The VC business is a game of outliers and exceptions.  In any given year, there are roughly 4,000 venture fundable companies.  About 200 will get funded by a top tier VC firm.  About 15 of those will get to $100M in revenue.  Those 15 will generate about 97% of the returns for that category of venture capital that year.

VCs look to invest in strength rather than in lack of weaknesses.  Companies with extreme strength may have serious flaws, but may still get funded because of the extreme strength.

Avoid investors with no domain expertise, with a rolodex that is not useful, or who are in it just to make money.  Investors should be investing for life, and should bring something other than money too.  You want to respect your investors and choose investors you can learn from.  Trust is very important.

Conflicts for VCs are most significant in their opportunity cost.  Typically, VCs look to invest in only one company per category.  Every investment locks the firm out of the category.  Investments also tie up the time and bandwidth of the general partners of the firm – they can only sit on about 10-12 boards.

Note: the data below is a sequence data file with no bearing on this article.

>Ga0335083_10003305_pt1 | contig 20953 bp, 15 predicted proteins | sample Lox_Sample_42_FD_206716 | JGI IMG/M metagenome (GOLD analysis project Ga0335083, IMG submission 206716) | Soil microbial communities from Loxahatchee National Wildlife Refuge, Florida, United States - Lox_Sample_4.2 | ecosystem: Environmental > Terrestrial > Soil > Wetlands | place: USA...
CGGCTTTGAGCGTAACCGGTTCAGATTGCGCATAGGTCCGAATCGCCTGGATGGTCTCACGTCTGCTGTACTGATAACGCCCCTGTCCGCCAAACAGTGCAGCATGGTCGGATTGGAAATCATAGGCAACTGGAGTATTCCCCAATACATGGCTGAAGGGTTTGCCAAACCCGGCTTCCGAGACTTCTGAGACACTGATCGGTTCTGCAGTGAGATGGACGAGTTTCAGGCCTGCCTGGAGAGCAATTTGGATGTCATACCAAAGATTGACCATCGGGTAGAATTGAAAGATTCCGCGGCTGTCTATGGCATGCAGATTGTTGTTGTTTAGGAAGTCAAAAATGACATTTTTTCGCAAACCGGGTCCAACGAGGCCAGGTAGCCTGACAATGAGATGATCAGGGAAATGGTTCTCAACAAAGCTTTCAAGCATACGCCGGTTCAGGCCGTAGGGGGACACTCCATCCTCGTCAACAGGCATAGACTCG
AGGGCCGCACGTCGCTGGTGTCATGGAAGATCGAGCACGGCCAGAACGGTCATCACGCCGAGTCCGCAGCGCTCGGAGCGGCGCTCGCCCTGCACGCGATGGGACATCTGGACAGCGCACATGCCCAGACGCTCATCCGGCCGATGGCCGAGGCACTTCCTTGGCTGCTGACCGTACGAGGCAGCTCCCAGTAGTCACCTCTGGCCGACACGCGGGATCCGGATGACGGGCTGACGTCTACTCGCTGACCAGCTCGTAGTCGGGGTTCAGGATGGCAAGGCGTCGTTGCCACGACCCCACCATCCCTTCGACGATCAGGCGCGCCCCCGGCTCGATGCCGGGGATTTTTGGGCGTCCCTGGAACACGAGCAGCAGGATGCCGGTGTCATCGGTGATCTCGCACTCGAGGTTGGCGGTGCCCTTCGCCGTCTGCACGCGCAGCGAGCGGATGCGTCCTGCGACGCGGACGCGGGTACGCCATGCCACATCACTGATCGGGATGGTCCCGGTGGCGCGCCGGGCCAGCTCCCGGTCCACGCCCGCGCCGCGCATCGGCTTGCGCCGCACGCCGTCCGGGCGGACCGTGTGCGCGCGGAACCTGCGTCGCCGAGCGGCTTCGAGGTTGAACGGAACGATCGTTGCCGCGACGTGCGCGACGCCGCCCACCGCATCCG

When things go well, founders are in control; when things go badly, investors are in control.

We will skip this Wednesday’s viewing – Happy Thanksgiving!

On Wednesday, December 3rd at 4pm, we will watch Session 10, Alfred Lin, Former COO, Zappos and Partner, Sequoia Capital and Brian Chesky, Founder, Airbnb, “Company Culture and Building a Team.” Sign up here if you can join us.  Email contact@hiplegal.com if you’d like to participate by phone.